Amazon has had its hands full since the announcement of Apple’s upcoming iPad tablet computer. The iPad is expected to compete strongly against Amazon’s Kindle eBook reader. Besides the many and varied applications that will run on the iPad, it will also offer a robust iBookstore that will feature titles from popular publishers that include Penguin, HarperCollins, Simon & Schuster, MacMillan, and Hachette. The deal that Apple has made with these publishers is significantly better than their deals with Amazon. Apple is allowing the publishers to set their own price for ebooks and will take 30 percent, while Amazon pays publishers a flat $15 per book and sells the ebooks at a subsidized rate of $9.99.
The publishers are using their new association with Apple’s iPad to leverage a better deal with Amazon. Last week, Amazon made the headlines for pulling all MacMillan books from its online shelves in retaliation of MacMillan’s demand for variable pricing on its ebooks. Amazon complained that MacMillan was imposing a pricing model that was bad for consumers and the ebook industry. MacMillan, which has considerable influence in the publishing world, began advertising its books as “Available at booksellers everywhere except Amazon.” The tiff didn’t last long as Amazon gave in to MacMillan’s demands within days. Shortly there after, two other publishers, Hachette and HarperCollins made the same pricing demands of Amazon. That leaves only Penguin and Simon & Schuster, who are expected to jump on board any day now.
So, it would appear the days of $9.99 ebooks are over. Best sellers are likely to sell for $14.99, while other, less popular titles will retain their $9.99 price tag. This is essentially what happened in the digital music industry in 2007 when Apple iTunes, under pressure from the music industry and Amazon’s new MP3 store, moved from a 99 cents per track model to variable pricing. Now its Amazon’s turn to buckle under pressure.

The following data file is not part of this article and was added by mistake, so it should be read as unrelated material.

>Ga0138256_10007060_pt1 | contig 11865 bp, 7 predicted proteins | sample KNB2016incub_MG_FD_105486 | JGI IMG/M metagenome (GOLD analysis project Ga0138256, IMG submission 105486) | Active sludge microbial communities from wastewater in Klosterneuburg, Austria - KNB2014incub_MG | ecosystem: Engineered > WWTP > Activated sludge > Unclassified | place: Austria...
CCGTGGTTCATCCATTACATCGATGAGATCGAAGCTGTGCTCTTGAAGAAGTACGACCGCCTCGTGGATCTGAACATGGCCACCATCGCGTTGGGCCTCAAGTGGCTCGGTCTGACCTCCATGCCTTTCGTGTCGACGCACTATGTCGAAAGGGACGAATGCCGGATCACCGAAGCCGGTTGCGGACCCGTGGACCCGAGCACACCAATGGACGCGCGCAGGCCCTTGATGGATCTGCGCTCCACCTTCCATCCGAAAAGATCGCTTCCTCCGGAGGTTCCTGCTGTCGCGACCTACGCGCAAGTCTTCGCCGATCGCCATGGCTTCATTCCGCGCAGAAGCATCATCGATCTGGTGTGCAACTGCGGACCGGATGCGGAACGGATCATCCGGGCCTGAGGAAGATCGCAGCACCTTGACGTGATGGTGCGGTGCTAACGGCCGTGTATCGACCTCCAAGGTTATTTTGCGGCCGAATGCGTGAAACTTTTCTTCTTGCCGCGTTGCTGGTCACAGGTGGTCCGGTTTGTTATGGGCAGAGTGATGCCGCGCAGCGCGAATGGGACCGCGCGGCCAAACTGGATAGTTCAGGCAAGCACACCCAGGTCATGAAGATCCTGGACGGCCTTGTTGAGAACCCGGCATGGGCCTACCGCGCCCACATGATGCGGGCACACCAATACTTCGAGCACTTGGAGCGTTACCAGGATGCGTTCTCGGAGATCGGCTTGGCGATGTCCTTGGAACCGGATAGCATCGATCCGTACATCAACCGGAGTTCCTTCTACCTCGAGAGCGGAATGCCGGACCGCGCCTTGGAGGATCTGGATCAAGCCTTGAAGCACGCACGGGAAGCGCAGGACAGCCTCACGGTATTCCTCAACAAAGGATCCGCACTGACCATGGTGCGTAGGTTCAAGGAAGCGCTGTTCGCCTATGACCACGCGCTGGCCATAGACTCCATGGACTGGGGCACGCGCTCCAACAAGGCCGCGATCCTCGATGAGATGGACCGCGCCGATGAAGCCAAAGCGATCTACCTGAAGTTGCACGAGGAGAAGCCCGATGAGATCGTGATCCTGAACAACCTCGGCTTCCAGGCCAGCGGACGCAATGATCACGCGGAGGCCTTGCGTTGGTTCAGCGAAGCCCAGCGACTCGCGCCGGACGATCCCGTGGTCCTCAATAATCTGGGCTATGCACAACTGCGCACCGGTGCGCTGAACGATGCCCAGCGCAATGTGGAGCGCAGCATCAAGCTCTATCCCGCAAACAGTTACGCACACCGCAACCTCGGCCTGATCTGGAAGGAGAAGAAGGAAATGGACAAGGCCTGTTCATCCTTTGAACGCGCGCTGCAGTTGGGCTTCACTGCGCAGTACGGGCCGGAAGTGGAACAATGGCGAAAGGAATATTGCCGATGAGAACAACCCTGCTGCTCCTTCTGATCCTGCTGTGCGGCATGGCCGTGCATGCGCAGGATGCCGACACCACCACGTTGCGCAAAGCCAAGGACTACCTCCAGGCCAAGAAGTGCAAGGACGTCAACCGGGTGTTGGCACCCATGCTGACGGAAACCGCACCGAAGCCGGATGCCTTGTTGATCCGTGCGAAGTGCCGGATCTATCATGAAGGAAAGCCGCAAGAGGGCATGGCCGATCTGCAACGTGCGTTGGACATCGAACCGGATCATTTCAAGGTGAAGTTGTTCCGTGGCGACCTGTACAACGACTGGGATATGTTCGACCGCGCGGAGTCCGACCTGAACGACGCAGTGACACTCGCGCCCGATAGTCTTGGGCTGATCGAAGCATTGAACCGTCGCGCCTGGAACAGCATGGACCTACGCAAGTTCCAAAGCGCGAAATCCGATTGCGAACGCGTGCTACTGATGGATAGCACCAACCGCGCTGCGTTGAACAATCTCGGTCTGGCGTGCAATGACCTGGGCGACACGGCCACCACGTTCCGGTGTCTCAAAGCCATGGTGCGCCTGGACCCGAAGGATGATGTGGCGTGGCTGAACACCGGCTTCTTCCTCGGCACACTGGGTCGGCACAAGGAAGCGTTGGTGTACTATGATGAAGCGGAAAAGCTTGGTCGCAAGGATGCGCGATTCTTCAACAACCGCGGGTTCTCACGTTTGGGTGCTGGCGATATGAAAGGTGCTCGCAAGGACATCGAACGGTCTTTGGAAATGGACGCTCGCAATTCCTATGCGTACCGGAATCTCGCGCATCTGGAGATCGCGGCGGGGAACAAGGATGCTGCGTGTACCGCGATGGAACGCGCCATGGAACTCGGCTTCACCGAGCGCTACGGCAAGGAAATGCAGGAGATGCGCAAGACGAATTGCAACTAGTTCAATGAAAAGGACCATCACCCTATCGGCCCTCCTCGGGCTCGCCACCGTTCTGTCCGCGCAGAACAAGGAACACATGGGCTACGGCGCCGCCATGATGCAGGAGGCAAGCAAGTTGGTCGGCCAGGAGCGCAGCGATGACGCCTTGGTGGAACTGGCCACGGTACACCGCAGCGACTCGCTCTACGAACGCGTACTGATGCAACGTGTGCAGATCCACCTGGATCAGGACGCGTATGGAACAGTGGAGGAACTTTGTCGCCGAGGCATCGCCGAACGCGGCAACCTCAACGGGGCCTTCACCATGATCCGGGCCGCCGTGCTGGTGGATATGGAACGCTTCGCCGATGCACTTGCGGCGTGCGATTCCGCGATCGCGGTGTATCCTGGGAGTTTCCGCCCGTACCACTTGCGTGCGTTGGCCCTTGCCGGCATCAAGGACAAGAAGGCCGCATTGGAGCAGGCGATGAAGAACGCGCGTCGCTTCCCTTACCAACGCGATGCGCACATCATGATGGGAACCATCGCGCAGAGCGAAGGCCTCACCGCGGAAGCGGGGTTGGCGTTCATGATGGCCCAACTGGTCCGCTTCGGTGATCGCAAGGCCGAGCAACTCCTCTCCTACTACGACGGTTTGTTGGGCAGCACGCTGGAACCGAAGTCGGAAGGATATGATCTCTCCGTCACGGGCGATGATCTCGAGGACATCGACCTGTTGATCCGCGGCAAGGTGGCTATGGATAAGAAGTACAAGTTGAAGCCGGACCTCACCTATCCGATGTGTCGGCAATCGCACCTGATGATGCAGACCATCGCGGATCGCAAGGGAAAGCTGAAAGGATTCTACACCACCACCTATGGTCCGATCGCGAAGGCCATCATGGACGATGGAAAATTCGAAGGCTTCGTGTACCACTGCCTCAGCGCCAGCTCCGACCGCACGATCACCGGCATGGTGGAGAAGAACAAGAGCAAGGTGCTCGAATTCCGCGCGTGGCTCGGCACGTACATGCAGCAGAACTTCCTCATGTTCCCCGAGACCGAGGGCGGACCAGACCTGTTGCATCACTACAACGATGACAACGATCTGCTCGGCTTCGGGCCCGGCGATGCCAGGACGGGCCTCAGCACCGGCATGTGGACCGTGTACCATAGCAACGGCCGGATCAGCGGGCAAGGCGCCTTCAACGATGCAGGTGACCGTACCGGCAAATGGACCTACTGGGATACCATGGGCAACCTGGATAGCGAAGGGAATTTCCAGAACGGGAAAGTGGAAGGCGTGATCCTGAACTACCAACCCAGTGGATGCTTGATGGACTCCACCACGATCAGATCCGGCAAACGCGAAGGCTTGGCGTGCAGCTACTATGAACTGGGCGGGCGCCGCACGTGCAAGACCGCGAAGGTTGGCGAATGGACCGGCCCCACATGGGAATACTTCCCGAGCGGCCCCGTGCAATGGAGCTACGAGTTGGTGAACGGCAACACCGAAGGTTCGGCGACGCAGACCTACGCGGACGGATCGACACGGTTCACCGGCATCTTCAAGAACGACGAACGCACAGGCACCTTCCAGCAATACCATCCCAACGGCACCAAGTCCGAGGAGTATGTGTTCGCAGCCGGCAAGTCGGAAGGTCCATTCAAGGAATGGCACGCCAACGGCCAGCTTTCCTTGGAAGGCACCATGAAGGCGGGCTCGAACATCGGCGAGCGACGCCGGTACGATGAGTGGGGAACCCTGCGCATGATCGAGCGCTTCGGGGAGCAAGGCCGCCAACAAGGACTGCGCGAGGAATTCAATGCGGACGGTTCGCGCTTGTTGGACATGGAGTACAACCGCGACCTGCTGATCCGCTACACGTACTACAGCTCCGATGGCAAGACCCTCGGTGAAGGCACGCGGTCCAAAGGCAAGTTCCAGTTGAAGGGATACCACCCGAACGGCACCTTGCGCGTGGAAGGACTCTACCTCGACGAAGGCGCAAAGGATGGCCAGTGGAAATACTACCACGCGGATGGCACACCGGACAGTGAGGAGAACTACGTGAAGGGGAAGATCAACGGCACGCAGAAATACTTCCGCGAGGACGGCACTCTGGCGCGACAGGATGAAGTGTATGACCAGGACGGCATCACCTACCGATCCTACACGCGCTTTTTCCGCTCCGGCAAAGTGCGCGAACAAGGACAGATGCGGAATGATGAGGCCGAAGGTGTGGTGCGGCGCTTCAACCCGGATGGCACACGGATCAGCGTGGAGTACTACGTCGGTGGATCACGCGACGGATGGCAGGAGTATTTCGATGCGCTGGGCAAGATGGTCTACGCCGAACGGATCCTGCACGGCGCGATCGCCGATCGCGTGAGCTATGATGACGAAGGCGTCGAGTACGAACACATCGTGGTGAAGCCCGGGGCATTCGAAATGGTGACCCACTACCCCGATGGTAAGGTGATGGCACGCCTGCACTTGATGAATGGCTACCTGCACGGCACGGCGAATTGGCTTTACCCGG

But Amazon isn’t taking its recent hardships lying down. This week Amazon acquired Touchco, a manufacturer of touchscreen displays. Meanwhile, PVI, the company that makes the Kindle’s e-ink display announced that it will soon be capable of producing color e-ink displays, and even flexible models. It’s feasible that Amazon could come back later this year with a new Super Kindel featuring a color e-ink touchscreen, and additional applications. As color e-ink displays enter the market, it will be interesting to see if consumers prefer them over the led displays of the iPad and the upcoming generation of tablets.
- Third major publisher dumps Amazon $9.99 e-books model [Computerworld]
- Amazon Grudgingly Gives In to Macmillan’s Pricing Demands [Ecommerce Times]
- FAQ: Amazon vs. Macmillan — The iPad wins [Computerworld]
- Is Amazon Building a Superkindle? [NYTimes]
- Kindle display maker PVI promises touchscreens, color and flexibility in 2010 models [Engadget]